Allow the meat to sit in this brine marinade for 12-24 hrs.
Then take each piece of meat and push through one end of a hook into the thinnest part, (the salt will gravitate down to the end – that’s why the bottom should be the thickest part) and hang it up from the wire mesh, making sure the pieces do not touch each other – which is why a wire mesh is better than string, all the pieces will slide together if you use string.
Put newspaper under the meat because it will drip a vinegar/salt liquid for about half a day, that will corrode most things.
You can begin to eat the meat after about one week – depending on thickness and weather conditions. I like it so that the outside layer has a thick black skin, but the inside is still a little moist. The longer it dries the saltier it will get. A small fan will speed things up.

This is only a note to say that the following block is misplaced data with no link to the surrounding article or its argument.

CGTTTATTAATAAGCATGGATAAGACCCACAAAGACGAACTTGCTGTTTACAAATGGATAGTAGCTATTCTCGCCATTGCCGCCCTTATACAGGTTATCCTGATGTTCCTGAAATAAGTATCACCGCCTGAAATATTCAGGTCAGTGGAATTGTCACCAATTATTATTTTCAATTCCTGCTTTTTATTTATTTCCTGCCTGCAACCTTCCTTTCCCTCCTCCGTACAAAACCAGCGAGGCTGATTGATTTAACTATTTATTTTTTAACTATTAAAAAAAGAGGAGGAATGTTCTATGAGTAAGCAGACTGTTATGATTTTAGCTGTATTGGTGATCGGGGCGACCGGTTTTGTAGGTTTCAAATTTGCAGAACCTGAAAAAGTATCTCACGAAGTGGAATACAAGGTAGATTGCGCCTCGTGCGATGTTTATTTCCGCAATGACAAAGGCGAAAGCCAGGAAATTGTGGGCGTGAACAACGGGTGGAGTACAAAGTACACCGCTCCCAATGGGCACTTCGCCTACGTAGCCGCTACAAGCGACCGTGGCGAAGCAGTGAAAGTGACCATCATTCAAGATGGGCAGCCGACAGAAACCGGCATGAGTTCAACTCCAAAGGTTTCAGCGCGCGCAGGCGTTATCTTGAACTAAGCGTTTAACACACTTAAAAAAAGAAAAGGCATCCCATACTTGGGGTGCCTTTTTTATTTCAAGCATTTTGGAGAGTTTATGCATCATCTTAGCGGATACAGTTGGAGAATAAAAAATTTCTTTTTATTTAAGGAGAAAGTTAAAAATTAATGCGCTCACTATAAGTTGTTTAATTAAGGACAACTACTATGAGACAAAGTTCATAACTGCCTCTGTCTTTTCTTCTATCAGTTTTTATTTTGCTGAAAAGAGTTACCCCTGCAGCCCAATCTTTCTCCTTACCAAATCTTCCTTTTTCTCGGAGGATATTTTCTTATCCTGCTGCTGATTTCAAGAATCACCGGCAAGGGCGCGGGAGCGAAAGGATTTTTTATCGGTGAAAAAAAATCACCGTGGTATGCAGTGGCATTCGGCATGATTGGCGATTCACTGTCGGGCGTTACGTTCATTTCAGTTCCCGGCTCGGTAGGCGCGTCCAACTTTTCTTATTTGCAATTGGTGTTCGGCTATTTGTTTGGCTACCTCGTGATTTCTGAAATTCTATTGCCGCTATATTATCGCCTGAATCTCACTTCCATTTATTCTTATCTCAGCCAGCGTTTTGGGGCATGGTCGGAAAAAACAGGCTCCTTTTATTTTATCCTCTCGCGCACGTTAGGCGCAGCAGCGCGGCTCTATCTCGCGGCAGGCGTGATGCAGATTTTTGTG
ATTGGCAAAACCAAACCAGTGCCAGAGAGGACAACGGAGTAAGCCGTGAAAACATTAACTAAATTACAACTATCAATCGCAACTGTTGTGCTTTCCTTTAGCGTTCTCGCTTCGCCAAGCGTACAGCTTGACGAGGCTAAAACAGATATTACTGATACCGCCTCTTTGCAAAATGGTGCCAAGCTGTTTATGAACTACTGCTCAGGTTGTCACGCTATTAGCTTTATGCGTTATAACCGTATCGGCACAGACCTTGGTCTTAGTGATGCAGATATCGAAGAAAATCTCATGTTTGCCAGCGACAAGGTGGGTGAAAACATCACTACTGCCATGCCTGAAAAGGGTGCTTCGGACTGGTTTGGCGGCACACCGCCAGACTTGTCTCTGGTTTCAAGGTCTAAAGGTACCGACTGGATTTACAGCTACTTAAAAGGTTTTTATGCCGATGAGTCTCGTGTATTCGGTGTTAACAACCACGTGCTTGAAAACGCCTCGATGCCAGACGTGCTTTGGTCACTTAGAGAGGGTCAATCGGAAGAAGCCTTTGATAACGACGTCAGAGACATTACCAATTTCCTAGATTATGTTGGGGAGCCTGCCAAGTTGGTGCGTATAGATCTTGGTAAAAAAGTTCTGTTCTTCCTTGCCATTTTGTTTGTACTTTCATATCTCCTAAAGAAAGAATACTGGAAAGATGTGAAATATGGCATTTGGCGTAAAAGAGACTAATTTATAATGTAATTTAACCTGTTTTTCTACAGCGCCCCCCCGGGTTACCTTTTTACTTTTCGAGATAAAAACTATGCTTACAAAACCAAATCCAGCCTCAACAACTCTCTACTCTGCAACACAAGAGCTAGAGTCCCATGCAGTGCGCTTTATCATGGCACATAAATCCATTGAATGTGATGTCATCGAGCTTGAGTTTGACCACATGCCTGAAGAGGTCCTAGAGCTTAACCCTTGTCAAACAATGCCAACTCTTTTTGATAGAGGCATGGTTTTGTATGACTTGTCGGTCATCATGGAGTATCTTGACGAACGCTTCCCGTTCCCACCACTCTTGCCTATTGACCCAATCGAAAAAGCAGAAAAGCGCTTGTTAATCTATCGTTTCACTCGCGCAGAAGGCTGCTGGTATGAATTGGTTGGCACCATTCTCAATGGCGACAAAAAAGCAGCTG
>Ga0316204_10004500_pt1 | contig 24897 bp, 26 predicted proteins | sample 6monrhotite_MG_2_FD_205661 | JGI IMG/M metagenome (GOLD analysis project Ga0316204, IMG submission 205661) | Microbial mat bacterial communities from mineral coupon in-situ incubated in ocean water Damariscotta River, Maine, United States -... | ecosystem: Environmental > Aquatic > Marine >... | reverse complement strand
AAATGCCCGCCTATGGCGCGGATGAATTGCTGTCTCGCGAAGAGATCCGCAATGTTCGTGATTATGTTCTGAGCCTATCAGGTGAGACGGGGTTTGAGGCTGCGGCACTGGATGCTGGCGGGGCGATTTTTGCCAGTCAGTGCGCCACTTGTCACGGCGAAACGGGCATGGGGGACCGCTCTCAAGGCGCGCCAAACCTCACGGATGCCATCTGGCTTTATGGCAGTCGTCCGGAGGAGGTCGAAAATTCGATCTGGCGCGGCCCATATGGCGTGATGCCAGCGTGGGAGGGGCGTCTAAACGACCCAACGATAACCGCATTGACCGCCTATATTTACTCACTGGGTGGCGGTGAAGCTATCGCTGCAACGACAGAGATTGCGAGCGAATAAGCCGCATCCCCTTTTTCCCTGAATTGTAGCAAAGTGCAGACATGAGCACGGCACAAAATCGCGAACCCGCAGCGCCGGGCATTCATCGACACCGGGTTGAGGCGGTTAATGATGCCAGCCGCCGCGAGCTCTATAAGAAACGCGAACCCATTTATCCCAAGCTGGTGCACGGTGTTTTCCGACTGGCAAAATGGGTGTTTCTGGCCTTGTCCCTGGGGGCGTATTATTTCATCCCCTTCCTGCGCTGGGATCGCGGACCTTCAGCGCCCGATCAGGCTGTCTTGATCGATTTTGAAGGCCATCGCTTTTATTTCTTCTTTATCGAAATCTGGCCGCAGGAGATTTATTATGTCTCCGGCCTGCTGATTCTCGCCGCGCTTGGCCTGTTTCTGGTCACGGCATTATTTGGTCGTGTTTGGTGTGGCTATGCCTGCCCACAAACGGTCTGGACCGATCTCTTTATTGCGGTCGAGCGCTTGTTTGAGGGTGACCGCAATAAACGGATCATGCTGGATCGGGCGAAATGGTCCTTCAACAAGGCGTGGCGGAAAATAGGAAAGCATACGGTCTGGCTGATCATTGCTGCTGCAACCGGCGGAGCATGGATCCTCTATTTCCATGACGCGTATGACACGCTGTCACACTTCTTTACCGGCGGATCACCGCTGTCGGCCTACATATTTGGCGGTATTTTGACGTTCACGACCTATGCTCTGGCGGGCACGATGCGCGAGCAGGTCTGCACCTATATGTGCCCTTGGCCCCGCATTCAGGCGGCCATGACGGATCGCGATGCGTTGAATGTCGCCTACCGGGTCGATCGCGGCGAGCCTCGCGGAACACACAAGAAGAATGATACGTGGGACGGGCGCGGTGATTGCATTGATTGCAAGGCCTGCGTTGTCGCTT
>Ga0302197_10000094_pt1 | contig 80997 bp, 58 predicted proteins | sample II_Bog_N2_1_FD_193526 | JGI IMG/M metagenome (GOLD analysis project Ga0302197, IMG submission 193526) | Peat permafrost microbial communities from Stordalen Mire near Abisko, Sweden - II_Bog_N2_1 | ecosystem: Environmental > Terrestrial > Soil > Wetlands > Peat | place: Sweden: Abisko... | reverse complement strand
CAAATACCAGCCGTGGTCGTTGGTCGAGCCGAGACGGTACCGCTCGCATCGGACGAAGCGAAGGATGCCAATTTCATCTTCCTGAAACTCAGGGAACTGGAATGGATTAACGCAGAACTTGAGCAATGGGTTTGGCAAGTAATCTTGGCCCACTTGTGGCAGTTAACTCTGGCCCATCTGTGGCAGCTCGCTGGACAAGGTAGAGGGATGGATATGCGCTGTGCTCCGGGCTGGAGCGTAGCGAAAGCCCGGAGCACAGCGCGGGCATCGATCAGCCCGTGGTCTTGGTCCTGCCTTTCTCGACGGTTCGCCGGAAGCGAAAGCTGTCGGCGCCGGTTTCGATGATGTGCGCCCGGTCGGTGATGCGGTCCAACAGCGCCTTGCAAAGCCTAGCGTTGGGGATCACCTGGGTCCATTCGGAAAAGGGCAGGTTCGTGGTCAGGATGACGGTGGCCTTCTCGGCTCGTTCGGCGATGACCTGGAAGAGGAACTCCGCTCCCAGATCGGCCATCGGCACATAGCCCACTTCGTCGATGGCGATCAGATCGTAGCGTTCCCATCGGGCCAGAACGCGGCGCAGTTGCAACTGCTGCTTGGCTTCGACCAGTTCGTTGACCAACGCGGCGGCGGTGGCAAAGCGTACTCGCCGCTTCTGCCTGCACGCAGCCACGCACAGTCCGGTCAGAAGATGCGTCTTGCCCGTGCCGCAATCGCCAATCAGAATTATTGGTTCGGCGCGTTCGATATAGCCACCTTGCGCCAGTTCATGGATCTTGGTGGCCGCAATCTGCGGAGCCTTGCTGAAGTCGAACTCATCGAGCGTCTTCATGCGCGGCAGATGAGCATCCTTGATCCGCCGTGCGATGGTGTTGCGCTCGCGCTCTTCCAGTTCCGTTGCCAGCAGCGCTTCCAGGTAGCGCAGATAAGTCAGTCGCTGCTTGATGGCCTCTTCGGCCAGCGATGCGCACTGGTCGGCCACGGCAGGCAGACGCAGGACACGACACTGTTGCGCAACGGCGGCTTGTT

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You cannot make Biltong if the air has moisture in it, so if you have a dryer then use it, otherwise wait until the air is dry. In South Africa the winter (hunting season) is cold and dry – no rain in winter – so it’s perfect time to make Biltong. I put the wire screen under the roof extensions of my house, that way I can see the Biltong at a glance (to count them), it is open to the breeze, in the shade and too high for dogs and little children to steal – at biltong time my whole family turn into hunger craved Jackals.
The quantities given here are approximates only you can adjust to suit, just don’t under do the salt.
Best enjoyed while drinking a cold beer and watching something……..some sport, a log fire, TV, pretty girls…….anything will do!
Thanks for the Jerky recipes I am going to try it this coming season.

Bush baby